The European Central Bank (ECB) surprised investors with a hawkish message from its policy meeting today. It backed that message up with a clear roadmap for the coming months, out of net asset purchases and out of negative interest rates.
The ECB was less clear on how it would contain Italian government bond spreads if they widen again. Investors’ reaction remained muted, for now. But potential flashpoints loom on the horizon, such as a sudden halt in Russian gas or elections in Italy in 2023. These could create considerable strains on the monetary union.
Our view remains that, because of a weakening economy, the ECB won’t follow through on the aggressive pace of tightening that investors expect in 2023.
The End of an Era
The ECB’s decision today confirms that it will end net asset purchases at the end of this month. In addition, the bank indicated that it will raise its policy rate in July and September, leading it out of negative territory for the first time in over a decade.
Most investors expected the broad contours of this near-term normalisation. But the ECB surprised many by essentially confirming a substantial 50 basis points (bps) rate increase in September — barring a significant weakening in the inflation outlook.
During her press conference, ECB President Lagarde indicated that the Governing Council’s decision was unanimous. Such unanimity confirms our view that policymakers see these changes as a “policy reset”, and that they no longer deem net asset purchases and negative rates necessary.
Moreover, the Governing Council’s hawkish messaging probably aims to contain rises in inflation expectations or wage growth above levels consistent with the ECB’s 2% inflation target.
Actions Speak Louder than Words
Today’s policy statement was silent on a rumoured “backstop” facility to reduce peripheral government bond spreads. Unsurprisingly, journalists repeatedly asked President Lagarde about the ECB’s commitment to the monetary union’s cohesion. Her words demonstrated the ECB’s clear commitment, but the lack of detail remains a risk.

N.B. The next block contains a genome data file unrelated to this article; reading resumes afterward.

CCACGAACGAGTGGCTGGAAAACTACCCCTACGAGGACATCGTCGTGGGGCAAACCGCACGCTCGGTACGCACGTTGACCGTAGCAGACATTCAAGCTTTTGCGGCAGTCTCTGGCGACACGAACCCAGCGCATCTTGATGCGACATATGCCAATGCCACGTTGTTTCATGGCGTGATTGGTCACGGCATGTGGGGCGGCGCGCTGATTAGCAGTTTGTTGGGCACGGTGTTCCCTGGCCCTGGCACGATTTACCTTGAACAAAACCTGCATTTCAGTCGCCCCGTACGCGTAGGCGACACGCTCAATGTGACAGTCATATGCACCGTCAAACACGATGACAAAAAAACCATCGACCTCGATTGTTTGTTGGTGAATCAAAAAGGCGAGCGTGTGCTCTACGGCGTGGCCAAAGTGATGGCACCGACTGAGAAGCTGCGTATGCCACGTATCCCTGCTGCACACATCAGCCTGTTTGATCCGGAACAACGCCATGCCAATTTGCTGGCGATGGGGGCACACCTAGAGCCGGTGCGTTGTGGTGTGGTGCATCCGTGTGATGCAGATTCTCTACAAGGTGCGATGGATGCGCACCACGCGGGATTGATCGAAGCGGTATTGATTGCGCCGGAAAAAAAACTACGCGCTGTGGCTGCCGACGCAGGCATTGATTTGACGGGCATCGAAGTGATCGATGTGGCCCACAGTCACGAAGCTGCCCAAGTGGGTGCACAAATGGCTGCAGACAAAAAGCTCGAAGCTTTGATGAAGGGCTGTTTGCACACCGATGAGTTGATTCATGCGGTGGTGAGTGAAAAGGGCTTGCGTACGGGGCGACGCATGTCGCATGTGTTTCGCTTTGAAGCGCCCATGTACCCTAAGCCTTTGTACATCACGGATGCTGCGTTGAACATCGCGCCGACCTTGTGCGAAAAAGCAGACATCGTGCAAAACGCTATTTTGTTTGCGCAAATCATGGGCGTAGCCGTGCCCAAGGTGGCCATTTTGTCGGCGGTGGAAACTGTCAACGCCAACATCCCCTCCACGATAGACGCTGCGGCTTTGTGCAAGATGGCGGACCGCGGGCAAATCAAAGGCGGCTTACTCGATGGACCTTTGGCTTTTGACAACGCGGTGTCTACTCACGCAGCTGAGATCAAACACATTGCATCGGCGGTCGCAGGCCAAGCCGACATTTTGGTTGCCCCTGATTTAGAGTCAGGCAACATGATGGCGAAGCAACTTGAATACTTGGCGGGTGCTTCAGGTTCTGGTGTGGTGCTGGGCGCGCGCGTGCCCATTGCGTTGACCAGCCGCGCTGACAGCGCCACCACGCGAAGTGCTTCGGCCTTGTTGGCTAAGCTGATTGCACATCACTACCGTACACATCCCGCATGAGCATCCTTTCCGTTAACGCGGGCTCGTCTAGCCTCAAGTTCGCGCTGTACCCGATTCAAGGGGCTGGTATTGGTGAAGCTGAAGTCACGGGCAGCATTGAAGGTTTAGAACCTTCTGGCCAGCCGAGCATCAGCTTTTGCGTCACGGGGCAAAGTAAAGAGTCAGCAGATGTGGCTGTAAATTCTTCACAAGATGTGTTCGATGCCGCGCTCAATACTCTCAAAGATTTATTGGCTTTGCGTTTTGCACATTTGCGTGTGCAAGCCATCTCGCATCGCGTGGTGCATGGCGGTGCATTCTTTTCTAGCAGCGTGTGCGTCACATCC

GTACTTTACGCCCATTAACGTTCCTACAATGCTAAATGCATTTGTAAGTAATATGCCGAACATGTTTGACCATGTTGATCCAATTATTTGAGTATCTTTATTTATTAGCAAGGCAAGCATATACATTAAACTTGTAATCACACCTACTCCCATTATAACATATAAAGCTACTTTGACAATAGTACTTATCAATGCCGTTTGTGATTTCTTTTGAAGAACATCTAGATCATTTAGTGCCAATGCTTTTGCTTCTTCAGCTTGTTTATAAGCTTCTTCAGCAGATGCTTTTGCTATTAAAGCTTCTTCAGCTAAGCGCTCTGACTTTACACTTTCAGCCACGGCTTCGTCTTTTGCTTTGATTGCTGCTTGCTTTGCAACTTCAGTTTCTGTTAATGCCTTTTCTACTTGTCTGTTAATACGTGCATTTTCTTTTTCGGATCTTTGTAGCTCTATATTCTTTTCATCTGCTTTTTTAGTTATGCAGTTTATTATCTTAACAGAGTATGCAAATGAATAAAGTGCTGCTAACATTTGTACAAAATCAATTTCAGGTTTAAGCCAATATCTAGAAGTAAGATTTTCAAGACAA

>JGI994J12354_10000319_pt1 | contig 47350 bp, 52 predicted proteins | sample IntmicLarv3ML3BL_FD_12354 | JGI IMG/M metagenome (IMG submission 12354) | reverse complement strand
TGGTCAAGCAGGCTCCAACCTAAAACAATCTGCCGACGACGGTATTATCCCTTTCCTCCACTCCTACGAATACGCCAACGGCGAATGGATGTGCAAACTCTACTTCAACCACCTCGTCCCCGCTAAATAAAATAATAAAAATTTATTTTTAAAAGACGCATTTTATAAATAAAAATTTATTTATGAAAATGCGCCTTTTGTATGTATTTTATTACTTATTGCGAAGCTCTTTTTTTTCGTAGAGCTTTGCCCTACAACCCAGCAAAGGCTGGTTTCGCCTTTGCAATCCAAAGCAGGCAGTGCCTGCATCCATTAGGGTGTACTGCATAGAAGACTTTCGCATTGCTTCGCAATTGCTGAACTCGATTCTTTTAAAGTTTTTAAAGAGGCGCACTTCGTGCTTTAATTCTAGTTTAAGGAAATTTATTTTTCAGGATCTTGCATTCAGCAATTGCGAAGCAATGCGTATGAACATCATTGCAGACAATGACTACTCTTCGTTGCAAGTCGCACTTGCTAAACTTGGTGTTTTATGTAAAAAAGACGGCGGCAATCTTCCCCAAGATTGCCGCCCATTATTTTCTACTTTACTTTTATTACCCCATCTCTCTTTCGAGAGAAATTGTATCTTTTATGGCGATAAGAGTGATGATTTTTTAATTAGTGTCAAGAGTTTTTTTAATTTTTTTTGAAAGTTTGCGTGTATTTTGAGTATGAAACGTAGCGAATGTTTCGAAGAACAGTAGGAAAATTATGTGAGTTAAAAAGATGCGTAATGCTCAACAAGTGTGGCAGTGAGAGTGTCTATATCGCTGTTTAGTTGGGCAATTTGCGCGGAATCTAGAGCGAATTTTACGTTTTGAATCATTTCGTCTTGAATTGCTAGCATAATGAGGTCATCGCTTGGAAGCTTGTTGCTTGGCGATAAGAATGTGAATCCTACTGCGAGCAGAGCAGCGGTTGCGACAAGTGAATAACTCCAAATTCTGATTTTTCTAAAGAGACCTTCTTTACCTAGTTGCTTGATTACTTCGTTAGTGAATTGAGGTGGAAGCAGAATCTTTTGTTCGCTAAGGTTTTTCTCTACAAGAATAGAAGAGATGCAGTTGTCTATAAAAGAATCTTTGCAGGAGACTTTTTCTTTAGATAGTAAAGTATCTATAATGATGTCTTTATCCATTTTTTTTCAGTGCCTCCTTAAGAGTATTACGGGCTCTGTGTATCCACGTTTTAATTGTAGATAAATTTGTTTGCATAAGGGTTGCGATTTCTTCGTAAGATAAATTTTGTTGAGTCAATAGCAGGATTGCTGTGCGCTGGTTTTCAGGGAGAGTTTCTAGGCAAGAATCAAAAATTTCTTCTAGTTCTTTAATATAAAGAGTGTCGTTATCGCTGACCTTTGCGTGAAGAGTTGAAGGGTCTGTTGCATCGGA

For now, the widening in Italian bond spreads appears contained. But this risk will remain live for the foreseeable future. Europe’s energy crisis could worsen, and Italy is particularly vulnerable to a sudden halt in energy from Russia. The bottom line is that the lack of a credible backstop could constrain the ECB’s proposed normalisation.
How High Can Interest Rates Go?
It remains an open question if the euro area economy can withstand interest rates significantly above 0%. The shock of Russia invading Ukraine has yet to feed through to the real economy. We expect further pressure on the economy in coming quarters as the boost from post-pandemic reopening fades, global growth slows, and tighter financial conditions continue to take hold. The ECB’s updated projection for 2023 GPD growth, at 2.1%, strikes us as optimistic. We estimate euro area GDP growth at 1.3% next year.
This economic picture suggests that the ECB’s policy rate will rise faster than previously expected in coming months. However, it will be capped at close to 1% one year from now – considerably lower than investors currently expect.
Market Reaction and Investment Implications
Today’s hawkish tilt raised investors’ expectations of ECB tightening beyond the six-month horizon. As a result, safe rates (German government bond yields) rose across the yield curve. It is notable that, since Russia’s invasion began, German two-year Bund yields have risen more than two-year US Treasury yields (Figure 1). This reflects the level of concern about European inflation.